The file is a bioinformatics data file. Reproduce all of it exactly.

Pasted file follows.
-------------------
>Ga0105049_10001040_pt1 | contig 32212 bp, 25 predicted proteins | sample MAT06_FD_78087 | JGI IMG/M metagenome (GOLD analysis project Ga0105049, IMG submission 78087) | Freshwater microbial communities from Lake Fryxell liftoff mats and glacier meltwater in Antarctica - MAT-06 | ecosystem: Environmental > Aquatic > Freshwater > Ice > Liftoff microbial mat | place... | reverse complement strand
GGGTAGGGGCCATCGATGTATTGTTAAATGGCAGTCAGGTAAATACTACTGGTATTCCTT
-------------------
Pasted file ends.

>Ga0105049_10001040_pt1 | contig 32212 bp, 25 predicted proteins | sample MAT06_FD_78087 | JGI IMG/M metagenome (GOLD analysis project Ga0105049, IMG submission 78087) | Freshwater microbial communities from Lake Fryxell liftoff mats and glacier meltwater in Antarctica - MAT-06 | ecosystem: Environmental > Aquatic > Freshwater > Ice > Liftoff microbial mat | place... | reverse complement strand
GGGTAGGGGCCATCGATGTATTGTTAAATGGCAGTCAGGTAAATACTACTGGTATTCCTT